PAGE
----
It is being nowadays even more common that AI contributes to the creation of ‘works of art’, as underscored through the existence of countless AI image generations online, in addition to AI programs writing literature. Do you believe that AI can truly make art?

AI tools are informed by the people who create them, products of whoever built them, and dependent on the data (quality, volume and sources) they are fed. So, based on that understanding, and in the same way that AI can do the following, I believe it could make art and write literature (of some sort and yet to be defined quality):

  • It can create interactive learning environments, contribute to better engagement and assessment for learning through simulations and virtual reality.
  • It can reduce the amount of time necessary to create (produce and curate) meaningful learning content e.g. multiple-choice and essay questions, and even entire lessons based on predefined learning objectives, freeing up teachers to engage with learners in more meaningful ways.
  • It can use automated grading systems that employ machine learning algorithms to assess and provide timely feedback on student work.
  • It can increase productivity and provide insights about students through intelligent analytics by collecting and analysing data related to learner performance and engagement.
  • It can encourage teachers to engage students to use, analyse, critique information rather than regurgitate it i.e. to think critically about what they are reading, is it factual, is it biased, is there any supporting evidence that can be found.


“I think, therefore I am” (Cogito, ergo sum) has Descartes declared four centuries ago. Bearing that in mind, does AI with its radically evolving “intelligence” understand the meaning of ‘existence’ or ‘life’? Could an AI agent possibly build its own identity based on a moral compass and a personal perspective of meaning in the world?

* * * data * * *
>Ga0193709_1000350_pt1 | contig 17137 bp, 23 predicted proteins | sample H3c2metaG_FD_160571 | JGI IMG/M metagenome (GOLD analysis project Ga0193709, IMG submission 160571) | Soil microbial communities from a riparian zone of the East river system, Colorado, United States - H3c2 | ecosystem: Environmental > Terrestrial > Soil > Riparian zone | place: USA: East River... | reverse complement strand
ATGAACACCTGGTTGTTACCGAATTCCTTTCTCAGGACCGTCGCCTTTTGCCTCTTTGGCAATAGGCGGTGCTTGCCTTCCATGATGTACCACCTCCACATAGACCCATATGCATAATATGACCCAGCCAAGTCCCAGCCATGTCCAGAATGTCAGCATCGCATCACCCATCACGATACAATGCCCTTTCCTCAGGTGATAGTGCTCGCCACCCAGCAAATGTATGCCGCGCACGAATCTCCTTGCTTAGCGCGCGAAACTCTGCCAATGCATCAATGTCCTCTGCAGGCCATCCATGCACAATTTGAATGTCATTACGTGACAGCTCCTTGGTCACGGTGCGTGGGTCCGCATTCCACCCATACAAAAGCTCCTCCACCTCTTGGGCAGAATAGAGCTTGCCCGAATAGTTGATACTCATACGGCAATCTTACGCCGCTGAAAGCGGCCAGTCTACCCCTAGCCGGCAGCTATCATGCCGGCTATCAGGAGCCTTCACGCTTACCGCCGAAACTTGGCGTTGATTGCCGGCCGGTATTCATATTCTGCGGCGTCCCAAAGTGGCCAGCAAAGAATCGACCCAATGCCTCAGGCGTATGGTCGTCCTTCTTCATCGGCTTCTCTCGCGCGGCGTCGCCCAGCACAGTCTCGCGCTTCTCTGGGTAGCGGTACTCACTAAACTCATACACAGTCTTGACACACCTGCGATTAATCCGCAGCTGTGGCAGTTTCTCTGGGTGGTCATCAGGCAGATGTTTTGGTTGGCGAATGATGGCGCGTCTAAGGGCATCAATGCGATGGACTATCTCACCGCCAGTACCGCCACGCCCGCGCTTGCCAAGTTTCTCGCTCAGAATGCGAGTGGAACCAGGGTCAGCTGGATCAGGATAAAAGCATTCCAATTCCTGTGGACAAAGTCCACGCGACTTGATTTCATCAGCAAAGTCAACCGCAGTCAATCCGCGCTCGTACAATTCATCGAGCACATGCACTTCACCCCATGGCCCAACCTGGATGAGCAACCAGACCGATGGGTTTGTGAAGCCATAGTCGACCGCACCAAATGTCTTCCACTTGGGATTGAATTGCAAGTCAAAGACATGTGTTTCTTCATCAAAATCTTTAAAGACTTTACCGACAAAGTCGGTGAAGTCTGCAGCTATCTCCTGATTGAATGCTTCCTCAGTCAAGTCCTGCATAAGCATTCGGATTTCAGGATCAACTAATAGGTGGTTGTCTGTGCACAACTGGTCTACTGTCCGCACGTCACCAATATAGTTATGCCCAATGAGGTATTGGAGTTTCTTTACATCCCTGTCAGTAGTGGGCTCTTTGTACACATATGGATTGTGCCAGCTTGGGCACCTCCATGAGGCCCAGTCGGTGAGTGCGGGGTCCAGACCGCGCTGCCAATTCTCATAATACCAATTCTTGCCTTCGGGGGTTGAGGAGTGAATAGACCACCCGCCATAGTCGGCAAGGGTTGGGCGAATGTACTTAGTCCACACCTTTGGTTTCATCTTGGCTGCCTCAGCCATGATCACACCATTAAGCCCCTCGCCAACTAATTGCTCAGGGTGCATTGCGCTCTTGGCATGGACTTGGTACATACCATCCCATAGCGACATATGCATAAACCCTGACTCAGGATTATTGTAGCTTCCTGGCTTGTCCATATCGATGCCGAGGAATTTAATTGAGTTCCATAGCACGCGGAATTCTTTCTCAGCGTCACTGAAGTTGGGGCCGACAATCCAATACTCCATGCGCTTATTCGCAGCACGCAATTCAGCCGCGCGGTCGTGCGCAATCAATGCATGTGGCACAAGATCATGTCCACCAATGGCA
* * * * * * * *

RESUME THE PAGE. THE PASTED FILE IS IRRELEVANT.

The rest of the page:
As Aristotle said, “We are what we repeatedly do. Excellence then is not an act but a habit…moral excellence comes about as a result of habit.” As AI evolves and is directed into habitual patterns, excellence should emerge. Whether there is a moral dimension to that will depend on the type and extent of human intervention. Any personal moral excellence or perspective or identity will be informed by the world view of those instructing and intervening.

I’d hazard a guess and say that AI tools are as ethically flawed or not as the people who create them, and any inkling of moral intelligence is only a product of whoever built it. So, who teaches ethics or imbues morals to AI? Product developers? Government regulators? CEOs? Morality is subjective and cannot be reduced to a bunch of rules.

An AI tech could learn its moral compass by analysing data it is fed, like for example ethical judgments made by people (who are chosen somehow by the creators) looking at scenarios (which are somehow chosen to be used) and identifying each as right or wrong. Even then, over time and with new methodologies to feed more data and test the results of AI algorithms, and with software updates, judgements change, and the AI tech would not really be understanding its moral identity or ethical behaviour. Understanding implies more than knowing, it requires critical thought, capacity to connect, adapt, apply.


Interview Supervision

Antonis Misthos

Spyros Grigoriadis